Below Knee Impact Responses using Cadaveric Specimens 2004-22-0004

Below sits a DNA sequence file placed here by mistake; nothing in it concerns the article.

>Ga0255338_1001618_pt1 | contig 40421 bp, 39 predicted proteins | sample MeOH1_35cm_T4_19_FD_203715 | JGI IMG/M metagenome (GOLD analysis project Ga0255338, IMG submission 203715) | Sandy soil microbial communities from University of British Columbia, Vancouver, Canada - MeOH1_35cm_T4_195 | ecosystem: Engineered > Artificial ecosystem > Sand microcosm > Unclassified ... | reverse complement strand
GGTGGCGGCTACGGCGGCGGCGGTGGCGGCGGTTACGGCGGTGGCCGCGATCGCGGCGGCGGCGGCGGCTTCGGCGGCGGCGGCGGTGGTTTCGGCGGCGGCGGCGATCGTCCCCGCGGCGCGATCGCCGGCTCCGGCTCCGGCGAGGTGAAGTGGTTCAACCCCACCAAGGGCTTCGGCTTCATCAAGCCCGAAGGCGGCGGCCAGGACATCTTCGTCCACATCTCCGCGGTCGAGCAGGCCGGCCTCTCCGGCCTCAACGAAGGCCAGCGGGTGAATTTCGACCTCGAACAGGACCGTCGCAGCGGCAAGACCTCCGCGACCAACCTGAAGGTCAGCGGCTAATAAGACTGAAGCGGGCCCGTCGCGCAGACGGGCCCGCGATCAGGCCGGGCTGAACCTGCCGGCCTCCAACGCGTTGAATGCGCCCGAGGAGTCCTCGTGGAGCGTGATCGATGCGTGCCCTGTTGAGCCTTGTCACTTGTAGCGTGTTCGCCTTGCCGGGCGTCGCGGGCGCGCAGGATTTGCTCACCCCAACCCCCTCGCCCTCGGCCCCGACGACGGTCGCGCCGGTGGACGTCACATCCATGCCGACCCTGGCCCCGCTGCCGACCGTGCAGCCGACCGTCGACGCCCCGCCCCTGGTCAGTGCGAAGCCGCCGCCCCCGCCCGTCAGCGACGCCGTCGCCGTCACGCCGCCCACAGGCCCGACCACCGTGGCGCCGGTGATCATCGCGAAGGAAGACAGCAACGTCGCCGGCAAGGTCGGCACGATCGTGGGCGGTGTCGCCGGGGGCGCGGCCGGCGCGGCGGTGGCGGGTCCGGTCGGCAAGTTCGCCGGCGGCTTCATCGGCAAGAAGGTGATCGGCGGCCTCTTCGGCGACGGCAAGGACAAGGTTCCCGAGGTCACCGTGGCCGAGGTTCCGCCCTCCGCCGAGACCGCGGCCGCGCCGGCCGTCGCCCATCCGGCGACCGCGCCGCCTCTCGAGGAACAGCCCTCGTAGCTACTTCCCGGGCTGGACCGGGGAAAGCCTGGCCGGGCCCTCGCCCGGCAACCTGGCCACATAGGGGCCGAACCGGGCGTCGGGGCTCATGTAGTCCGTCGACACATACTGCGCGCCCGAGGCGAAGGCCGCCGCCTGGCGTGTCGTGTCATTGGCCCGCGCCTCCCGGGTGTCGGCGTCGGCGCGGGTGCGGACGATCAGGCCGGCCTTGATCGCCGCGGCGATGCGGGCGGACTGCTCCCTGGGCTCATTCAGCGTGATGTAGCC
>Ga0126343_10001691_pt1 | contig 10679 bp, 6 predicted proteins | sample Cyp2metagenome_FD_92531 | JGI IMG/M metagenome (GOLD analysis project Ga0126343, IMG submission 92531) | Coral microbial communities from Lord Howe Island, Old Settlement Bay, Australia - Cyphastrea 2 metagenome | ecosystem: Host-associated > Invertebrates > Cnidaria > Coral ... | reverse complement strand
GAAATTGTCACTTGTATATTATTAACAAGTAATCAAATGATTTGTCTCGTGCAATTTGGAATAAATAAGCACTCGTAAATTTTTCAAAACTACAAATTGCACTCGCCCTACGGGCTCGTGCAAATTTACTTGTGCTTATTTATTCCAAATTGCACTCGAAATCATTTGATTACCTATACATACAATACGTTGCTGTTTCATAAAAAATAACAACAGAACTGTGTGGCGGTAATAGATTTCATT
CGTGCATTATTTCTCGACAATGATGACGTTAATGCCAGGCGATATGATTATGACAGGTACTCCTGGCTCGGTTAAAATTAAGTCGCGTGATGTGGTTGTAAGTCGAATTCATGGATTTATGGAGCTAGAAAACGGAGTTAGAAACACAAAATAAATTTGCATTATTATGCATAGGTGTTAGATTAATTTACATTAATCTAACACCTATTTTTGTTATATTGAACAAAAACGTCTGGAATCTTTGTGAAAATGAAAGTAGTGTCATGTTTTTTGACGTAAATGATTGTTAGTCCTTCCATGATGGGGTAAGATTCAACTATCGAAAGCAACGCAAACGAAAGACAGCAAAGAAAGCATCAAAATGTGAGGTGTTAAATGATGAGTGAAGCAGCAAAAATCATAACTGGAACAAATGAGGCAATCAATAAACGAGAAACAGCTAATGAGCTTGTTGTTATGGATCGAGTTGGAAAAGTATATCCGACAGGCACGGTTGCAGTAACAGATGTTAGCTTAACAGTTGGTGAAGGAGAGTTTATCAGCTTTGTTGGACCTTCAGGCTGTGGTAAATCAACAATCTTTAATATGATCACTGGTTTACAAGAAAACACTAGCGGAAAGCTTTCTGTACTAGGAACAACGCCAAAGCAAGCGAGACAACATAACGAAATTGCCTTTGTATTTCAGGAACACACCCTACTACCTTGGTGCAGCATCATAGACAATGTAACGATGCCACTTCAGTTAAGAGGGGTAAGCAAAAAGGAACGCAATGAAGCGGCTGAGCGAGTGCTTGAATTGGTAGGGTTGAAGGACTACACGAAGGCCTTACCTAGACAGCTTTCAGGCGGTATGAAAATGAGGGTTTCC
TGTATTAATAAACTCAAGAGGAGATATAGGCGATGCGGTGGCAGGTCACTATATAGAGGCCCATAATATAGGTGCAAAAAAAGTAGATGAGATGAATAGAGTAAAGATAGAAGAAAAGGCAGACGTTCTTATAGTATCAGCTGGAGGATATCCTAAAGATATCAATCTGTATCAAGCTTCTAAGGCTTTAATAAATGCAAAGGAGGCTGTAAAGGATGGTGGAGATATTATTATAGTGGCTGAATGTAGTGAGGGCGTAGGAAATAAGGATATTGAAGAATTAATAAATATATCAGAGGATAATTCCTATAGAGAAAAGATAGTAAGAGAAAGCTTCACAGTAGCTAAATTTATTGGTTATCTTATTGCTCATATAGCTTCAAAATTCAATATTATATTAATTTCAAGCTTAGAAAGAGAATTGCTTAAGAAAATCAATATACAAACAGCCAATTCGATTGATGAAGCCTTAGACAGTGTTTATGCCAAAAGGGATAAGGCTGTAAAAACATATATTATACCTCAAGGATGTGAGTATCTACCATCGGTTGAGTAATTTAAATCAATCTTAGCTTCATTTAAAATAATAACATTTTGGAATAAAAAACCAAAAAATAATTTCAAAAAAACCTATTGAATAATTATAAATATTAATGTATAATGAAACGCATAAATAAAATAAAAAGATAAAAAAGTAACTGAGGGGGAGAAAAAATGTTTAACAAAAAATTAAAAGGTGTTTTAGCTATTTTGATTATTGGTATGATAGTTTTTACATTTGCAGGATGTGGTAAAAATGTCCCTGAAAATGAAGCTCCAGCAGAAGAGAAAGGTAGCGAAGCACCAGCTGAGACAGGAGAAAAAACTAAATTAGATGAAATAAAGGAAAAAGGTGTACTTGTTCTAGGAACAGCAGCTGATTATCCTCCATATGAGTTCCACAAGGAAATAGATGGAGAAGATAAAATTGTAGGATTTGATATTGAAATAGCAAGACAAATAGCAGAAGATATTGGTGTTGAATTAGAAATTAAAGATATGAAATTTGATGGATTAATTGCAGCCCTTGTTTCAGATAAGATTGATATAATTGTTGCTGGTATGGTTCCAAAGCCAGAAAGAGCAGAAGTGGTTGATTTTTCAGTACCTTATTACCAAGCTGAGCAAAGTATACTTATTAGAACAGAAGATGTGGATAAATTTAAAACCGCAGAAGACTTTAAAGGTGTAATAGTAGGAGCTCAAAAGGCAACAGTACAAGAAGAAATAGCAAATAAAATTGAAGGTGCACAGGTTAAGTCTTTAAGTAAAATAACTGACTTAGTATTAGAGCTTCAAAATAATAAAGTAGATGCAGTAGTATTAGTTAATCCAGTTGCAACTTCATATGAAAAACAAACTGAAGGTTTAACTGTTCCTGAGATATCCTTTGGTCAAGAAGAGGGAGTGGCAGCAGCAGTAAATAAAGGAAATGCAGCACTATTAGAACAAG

Knee injuries represent about 10% of all injuries suffered during car crashes. Efforts to assess the injury risk to the posterior cruciate ligament (PCL) have been based on a study available in the literature (Viano et al., 1978), in which only two of the five knees tested had PCL ruptures. The aims of the current study were to repeat the study with a higher number of samples, study the effects of other soft tissues on knee response, and assess the adequacy of the experimental setup for the identification of a PCL tolerance. A total of 14 knees were tested using a high-speed materials testing machine. Eight were intact knees (with the patella and all the muscular and ligamentous structures), three were PCL-only knees (patella and all the muscular and ligamentous structures other than the PCL removed), and the last three were PCL-only knees with the tibia protected from bending fracture. Of the eight intact knees tested, only one had PCL mid substance rupture, one had a partial articular fracture of the tibia below the plateau, and six had simple transverse fracture of the tibial metaphysis. Of the three PCL-only knees without tibial protection, one had PCL mid substance rupture, one had avulsion at the posterior intercondylar attachment point, and the last one had a simple oblique fracture of the tibial metaphysis. Of the three PCL only knees with tibia protection, two had PCL mid-substance ruptures and the third one had an avulsion at the tibial insertion site with partial articular fracture of the lateral plateau. Overall, the results of the current study were similar to those observed by Viano et al. (1978). The average displacement at failure for all PCL related injuries was 17.2±2.8 mm for the current study (n=6) and 16.2±3.9 mm for Viano et al. (1978) (n=4). This value is higher than the Injury Assessment Reference Value of 15 mm proposed by Mertz (1984) and used in various regulations. Both studies suggest that the existence of the soft tissues other than the PCL affect the injury outcome and that the intact knee would suffer predominantly tibial metaphyseal fractures possibly due to bending. Consequently, it is concluded that the current experimental setup can produce isolated PCL injuries but the data available are inadequate to characterize PCL tolerance. A Hybrid III knee equipped with a ball bearing knee slider was also tested using a pendulum setup. Apart from the initial higher stiffness, the overall response of this knee lies within the force-deflection corridors defined using the response of the cadaver knees with PCL mid-substance failure.